• 5. What we do Refining & Marketing customer facing products Business Segments Exploration & Production resources Alternative Energy low and zero-carbon future Low Carbon Business Strategy / Policy / Technology Integrated Supply & Trading
  • 6. Our key priorities We are in action to close the competitive gap through a focused effort on our three priorities of safety, people and performance. We are determined to operate safely and reliably, to develop the capability of our people and to drive performance through restoring operational momentum while rigorously reducing complexity and cost. Strategy Presentation, February 2008 “ “
  • 7. Our strategic principles
    • Closing the competitive gap :
      • Safety
      • People
      • Performance
    • Securing the future:
      • E&P: sustainable long term
      • R&M: closing the performance gap
      • Alternative Energy: a valuable option for the future
  • 8. Learning in BP
    • People
      • Central Teams in HR
      • Learning specialists in the business
      • Individual responsibility for learning
    • Systems
      • Multiple HR systems
      • Multiple learning systems (or no systems) across the business)
    • Governance
      • No central governance
    • Focus
      • Classroom based learning
      • Heavy reliance on third parties
  • 9. Industry Standard Stages of Online Learning Stage 1: Provide off the shelf eLearning Provide basic off the shelf and 1 size fits all offer Stage 2: Expand and add more value Expand customised blended learning and provide tools for rapid eLearning Stage 3: Integrate and align Integrate and align learning services (and talent management) Stage 4: Learning on Demand LCMS, Performance Support, and “Google Learning” BP in 2008 Source: Bersin & Associates
  • 10. Vision Enterprise learning portal LMS, LCMS, Web Services Just in time performance support Compliance and regulatory Informal Learning Content authoring Knowledge, Experts and Coaching Just in case and career development Formal Virtual Classrooms, Simulations, Pod casts Assessments Classroom elearning, coaching InFormal Blogs, wiki, social networks, forums, videos, FAQ’s Communities
  • 11. Barriers
    • Many Barriers to take up of learning on line.
    Technology & Infrastructure Organisational structure & management Learning & Development Vendors & Consultants Learner
    • Lack of single HR system
    • Multiple existing LMS’s
    • Different platforms and PC set
    • Bandwidth for non critical applications
    • Multiple learning related applications
    • Decentralised organisation
    • Face to face just in case culture
    • Knowledge is power
    • Not seen as business critical
    • Online learning only for reducing $
    • Perceptions of online learning
    • Perception of generic content
    • Fear of being replaced
    • Past experiences
    • Fear of technology
    • All to own variable standards
    • Multiple contracts, rates and systems
    • IPR
    • Always next new thing
    • Operates without global view
    • Time and management support
    • Not how they are used to learning
    • Time out of the office seen as a reward
    • Have trouble accessing content
    • Initiative overload
  • 12. Removing barriers in BP Finding the right people Technology and processes Complexity Getting buy-in Alignment to the organisation All of these contribute to reduced take up
  • 13. The BP WebLearn Model Generic content Custom Content Other Learning Technologies solutions Infrastructure and associated services Consultancy, Marketing, R&D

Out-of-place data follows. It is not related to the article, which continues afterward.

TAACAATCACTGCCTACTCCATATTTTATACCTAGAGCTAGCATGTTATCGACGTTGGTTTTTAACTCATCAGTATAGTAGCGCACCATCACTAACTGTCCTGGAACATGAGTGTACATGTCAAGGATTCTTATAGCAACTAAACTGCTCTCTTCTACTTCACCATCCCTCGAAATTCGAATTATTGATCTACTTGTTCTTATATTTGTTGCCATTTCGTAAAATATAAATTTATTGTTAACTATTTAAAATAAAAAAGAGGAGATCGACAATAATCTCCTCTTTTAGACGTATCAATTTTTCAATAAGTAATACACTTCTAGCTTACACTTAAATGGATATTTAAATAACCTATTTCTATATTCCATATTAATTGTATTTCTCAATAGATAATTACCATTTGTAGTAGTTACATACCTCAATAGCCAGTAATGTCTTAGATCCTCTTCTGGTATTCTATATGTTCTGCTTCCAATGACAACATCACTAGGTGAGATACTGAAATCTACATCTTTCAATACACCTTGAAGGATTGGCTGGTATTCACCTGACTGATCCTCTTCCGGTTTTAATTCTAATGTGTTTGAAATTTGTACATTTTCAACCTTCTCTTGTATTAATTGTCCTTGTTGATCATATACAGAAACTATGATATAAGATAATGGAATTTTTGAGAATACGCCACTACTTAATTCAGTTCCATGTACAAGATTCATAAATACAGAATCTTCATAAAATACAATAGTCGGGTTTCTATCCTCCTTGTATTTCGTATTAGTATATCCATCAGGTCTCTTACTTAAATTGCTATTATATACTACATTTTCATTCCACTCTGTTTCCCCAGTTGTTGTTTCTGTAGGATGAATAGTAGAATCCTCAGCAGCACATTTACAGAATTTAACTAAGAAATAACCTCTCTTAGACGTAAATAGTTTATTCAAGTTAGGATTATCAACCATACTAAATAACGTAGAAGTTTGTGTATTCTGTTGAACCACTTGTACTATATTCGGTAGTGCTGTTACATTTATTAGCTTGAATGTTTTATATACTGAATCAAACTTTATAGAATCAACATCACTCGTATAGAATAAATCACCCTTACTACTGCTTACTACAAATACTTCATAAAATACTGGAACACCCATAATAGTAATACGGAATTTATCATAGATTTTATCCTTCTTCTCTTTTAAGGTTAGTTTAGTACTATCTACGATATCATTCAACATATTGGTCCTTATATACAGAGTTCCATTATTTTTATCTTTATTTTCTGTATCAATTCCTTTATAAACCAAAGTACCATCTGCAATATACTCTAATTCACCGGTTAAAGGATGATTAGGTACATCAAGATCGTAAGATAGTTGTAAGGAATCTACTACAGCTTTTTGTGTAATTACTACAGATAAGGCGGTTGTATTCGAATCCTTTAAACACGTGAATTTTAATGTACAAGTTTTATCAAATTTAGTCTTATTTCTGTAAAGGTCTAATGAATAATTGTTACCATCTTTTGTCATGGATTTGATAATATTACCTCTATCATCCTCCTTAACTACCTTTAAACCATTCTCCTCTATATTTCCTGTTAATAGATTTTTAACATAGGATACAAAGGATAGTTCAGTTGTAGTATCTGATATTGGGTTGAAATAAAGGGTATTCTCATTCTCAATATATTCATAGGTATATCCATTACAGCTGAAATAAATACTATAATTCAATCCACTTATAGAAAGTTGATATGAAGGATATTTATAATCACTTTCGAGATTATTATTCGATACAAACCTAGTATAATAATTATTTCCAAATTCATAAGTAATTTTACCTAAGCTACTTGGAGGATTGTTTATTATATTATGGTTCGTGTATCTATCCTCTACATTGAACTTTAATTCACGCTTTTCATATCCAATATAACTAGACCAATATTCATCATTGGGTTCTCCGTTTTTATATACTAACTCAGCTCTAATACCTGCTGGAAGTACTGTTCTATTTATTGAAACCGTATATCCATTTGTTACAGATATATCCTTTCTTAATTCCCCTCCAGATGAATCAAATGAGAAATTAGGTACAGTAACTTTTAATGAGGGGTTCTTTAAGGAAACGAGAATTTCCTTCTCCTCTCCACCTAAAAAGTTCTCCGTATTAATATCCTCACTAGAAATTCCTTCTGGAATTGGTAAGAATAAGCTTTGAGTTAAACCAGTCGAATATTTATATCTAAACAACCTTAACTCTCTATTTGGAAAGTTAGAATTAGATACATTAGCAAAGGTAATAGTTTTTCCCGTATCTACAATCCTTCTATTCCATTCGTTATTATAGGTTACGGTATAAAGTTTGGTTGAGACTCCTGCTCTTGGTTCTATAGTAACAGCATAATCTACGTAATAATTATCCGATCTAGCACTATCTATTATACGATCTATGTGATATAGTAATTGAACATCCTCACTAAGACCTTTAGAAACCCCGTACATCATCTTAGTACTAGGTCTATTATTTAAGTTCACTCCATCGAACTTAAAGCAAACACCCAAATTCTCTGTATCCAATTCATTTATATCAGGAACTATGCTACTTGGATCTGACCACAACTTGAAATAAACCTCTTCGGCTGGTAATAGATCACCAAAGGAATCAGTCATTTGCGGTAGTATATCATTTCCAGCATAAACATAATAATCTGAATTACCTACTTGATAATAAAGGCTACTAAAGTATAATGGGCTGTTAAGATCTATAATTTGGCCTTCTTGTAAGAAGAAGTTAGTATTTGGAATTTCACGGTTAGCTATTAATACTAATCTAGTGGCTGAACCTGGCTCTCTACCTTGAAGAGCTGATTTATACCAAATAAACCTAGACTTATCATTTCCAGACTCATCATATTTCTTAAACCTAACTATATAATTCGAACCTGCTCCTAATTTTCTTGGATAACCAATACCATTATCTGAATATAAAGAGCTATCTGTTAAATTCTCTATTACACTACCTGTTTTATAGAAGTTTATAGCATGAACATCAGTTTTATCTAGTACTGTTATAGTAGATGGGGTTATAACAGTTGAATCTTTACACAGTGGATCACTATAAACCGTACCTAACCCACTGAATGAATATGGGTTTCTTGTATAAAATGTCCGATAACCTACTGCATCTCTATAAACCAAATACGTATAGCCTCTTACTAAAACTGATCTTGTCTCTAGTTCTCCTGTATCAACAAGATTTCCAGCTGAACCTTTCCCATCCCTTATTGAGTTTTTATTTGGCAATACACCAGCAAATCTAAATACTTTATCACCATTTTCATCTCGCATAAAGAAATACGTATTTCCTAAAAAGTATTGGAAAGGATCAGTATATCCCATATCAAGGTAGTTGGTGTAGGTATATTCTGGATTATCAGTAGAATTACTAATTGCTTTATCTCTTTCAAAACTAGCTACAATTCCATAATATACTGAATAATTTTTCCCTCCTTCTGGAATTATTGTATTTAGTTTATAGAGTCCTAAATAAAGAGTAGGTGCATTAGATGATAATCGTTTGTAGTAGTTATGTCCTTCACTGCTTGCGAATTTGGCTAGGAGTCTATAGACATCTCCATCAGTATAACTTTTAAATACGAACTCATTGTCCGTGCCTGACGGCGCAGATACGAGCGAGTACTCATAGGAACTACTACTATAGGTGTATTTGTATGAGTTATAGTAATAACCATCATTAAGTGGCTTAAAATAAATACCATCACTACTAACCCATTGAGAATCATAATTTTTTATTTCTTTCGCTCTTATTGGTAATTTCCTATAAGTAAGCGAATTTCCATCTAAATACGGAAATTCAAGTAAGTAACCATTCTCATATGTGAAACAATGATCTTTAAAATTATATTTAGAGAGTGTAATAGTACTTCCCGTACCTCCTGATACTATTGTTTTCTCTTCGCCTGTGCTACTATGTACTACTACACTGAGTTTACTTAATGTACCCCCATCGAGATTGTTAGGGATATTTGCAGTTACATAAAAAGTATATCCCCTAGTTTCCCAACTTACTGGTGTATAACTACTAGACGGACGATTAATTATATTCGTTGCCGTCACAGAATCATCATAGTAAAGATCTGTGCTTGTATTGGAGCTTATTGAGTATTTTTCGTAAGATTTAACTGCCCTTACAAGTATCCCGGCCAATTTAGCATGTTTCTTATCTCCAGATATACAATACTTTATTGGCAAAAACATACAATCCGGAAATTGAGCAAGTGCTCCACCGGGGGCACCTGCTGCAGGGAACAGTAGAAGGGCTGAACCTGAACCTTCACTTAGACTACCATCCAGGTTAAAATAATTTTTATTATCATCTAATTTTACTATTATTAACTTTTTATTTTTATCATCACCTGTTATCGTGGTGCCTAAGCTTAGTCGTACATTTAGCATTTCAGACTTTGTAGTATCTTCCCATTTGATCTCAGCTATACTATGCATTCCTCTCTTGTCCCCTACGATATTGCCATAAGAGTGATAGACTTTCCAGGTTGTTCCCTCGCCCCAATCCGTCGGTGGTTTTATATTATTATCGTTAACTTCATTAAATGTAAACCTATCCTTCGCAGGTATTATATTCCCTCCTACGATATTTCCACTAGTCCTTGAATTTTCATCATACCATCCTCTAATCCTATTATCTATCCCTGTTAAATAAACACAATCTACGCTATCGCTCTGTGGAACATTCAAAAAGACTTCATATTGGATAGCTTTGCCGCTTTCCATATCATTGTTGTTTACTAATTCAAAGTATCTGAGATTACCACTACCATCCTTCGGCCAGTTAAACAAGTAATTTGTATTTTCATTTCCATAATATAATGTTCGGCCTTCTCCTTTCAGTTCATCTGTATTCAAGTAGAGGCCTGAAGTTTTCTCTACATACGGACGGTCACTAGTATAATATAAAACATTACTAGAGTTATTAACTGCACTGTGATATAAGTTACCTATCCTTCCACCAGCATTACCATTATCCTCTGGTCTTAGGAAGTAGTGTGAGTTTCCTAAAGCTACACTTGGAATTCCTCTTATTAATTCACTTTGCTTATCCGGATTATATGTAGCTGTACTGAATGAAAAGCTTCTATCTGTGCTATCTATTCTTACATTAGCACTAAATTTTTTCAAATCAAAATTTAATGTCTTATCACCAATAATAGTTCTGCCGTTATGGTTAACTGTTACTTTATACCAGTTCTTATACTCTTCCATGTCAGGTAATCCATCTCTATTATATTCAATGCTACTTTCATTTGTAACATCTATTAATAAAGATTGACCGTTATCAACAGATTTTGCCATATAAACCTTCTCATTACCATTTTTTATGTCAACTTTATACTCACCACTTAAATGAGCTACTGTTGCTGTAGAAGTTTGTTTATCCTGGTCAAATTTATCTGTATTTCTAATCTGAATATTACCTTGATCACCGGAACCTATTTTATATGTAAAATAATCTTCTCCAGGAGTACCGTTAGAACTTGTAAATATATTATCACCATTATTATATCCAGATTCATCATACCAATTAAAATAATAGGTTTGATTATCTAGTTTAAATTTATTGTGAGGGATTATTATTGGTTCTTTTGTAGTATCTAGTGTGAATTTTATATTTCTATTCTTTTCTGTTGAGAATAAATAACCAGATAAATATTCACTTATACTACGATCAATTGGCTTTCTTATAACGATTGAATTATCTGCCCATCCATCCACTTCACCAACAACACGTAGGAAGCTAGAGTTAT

• 14. Barrier: Finding the right people
    • Solution: Build a good team
    • In house expertise
      • Key Skills: L&D experience, technical aptitude, strong communicator and influencer. Hard working!
    • Leverage trusted vendors and suppliers
      • SkillSoft: Project manager, shared services, helpdesk, tech support, learning consultants
    • Keep central team small
    • Must be multi-skilled
    • WebLearn team Unique selling points
      • Internal, knowledgeable, helpful, willing to roll sleeves up, centrally funded
  • 15. Technology: in detail
    • Get a detailed understanding of current IT landscape
    • Identify areas within control
      • Reduced customisations
      • Outsource technical help to SkillSoft
      • Automated data feeds
    • Look to industry best practices
      • OLSA
      • IBM Access Management (user log in & authentication)
      • Active Directory
    • Created technical standards
      • Enforce them
      • Push back on requests for bespoke processes/customisations
  • 16. Technology: BP WebLearn Set Up (simplified)
  • 17. Barrier: Overcoming complexity
    • Solution: Rationalise and simplify
    • Quality not quantity
    • Preferred vendors
    • Documented standard processes
    • Remove out of date content
    • Regular reviews of technologies, content and strategy
    • Make the offer clear and concise
      • Focus on the learner
      • Provide a separate view for the L&D professional
  • 18. Barrier: Getting support and buy in
    • Solution: Articulate and promote
    • Regular stakeholder management
    • Keep your friends close
      • and enemies even closer!
    • Pick your battles
      • Learning organisations are not built in a day
    • Communicate, market, educate
    • Celebrate success
      • Create case studies and best practice
    • Keep at it
  • 19. Barrier: Alignment to the organisation
    • Solution: Innovate and respond
    • Be able to react to the business
      • Learning function there to provide a service
    • Look to the outside to stay ahead of the game
      • Benchmark and emulate best practice
    • Network and share
    • Pilot and test new tools
      • Then integrate into the standard offering
  • 20. Removing barriers in BP - Summary Finding the right people Technology and processes Overcoming complexity Getting buy-in Alignment to the organisation Build a good team Standards and guidelines Rationalise and simplify Articulate and promote Innovate and respond
  • 21. Wrap up Any Questions?